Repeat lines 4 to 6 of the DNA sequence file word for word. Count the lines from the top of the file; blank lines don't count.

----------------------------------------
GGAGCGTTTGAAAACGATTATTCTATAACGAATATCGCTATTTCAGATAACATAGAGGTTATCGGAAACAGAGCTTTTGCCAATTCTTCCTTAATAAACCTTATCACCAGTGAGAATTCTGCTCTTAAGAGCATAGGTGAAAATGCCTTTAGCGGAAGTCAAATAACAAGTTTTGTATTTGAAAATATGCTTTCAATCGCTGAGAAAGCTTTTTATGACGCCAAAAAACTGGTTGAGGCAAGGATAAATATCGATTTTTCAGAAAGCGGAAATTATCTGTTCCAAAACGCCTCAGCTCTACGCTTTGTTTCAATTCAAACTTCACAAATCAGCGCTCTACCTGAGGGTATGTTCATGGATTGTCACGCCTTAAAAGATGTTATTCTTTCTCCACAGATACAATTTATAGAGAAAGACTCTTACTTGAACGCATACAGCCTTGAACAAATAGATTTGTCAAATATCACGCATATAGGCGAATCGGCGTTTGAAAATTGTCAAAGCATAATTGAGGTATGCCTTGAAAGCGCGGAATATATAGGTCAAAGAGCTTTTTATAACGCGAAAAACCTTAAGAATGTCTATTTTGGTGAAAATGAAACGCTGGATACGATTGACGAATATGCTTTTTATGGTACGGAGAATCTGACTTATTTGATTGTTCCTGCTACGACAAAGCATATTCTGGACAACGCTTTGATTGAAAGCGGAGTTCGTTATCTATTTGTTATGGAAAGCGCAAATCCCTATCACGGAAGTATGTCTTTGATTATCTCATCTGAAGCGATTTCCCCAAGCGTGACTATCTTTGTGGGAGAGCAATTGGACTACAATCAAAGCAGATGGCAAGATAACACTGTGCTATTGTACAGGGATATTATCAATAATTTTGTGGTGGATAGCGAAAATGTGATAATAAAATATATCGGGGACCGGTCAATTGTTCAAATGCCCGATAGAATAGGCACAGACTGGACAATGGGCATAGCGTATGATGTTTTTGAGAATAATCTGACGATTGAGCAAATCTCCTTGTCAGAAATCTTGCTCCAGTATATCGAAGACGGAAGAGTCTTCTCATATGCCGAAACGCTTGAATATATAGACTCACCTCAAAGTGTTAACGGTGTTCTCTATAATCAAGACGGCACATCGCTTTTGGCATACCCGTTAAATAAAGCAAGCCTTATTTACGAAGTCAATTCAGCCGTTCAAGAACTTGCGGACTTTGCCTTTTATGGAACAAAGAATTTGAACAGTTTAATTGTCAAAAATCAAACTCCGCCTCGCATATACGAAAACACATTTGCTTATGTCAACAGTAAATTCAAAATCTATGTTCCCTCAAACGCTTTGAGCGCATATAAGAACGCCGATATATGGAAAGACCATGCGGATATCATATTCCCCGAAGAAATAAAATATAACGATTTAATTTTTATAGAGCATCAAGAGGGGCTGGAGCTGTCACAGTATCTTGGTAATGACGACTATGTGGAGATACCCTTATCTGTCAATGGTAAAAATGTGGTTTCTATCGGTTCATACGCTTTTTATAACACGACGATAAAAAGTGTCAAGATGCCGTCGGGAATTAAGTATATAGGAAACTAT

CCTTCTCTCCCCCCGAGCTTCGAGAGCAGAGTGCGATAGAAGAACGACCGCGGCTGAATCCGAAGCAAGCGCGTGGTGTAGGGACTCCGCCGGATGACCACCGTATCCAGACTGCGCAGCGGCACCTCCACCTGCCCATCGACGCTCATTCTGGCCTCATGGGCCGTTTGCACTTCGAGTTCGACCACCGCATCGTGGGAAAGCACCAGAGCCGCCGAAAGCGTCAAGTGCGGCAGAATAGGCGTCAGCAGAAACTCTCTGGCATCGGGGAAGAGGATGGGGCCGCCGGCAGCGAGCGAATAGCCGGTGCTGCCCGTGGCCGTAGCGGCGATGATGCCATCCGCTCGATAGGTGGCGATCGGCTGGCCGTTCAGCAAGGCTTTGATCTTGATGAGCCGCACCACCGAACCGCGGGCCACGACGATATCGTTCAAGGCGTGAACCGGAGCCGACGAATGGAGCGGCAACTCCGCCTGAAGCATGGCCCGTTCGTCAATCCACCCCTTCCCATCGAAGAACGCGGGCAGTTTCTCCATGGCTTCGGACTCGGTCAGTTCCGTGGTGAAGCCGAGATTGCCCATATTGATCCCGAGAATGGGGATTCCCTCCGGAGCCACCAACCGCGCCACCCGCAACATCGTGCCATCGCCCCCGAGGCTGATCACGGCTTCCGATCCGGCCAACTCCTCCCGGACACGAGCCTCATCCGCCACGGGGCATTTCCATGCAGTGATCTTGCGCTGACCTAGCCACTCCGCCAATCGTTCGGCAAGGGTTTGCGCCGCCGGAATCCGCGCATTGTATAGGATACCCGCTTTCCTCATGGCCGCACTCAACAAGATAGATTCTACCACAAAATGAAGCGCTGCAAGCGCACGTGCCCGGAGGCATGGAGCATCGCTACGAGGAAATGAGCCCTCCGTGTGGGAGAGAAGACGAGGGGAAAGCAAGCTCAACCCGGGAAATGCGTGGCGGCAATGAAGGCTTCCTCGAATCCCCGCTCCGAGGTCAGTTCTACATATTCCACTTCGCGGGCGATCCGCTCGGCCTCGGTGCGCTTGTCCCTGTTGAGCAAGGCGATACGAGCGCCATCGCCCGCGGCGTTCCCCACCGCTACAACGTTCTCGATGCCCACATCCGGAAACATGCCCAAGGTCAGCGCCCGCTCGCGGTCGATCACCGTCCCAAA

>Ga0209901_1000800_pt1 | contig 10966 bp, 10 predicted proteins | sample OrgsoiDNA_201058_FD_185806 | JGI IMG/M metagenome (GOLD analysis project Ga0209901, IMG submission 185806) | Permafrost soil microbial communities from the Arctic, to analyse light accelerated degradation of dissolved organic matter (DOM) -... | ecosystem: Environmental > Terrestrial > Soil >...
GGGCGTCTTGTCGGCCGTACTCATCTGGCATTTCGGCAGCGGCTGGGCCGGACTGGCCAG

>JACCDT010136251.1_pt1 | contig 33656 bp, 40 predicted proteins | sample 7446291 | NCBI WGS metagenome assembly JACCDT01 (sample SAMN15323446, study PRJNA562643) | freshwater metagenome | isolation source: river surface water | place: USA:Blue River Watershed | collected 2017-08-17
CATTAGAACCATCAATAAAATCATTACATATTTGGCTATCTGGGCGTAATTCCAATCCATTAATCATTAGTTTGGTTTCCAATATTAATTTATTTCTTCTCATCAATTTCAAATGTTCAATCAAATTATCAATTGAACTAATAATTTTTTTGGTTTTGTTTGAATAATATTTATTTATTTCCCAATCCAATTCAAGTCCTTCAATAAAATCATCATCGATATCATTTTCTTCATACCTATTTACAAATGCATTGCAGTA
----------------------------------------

GGGCGTCTTGTCGGCCGTACTCATCTGGCATTTCGGCAGCGGCTGGGCCGGACTGGCCAG

>JACCDT010136251.1_pt1 | contig 33656 bp, 40 predicted proteins | sample 7446291 | NCBI WGS metagenome assembly JACCDT01 (sample SAMN15323446, study PRJNA562643) | freshwater metagenome | isolation source: river surface water | place: USA:Blue River Watershed | collected 2017-08-17
CATTAGAACCATCAATAAAATCATTACATATTTGGCTATCTGGGCGTAATTCCAATCCATTAATCATTAGTTTGGTTTCCAATATTAATTTATTTCTTCTCATCAATTTCAAATGTTCAATCAAATTATCAATTGAACTAATAATTTTTTTGGTTTTGTTTGAATAATATTTATTTATTTCCCAATCCAATTCAAGTCCTTCAATAAAATCATCATCGATATCATTTTCTTCATACCTATTTACAAATGCATTGCAGTA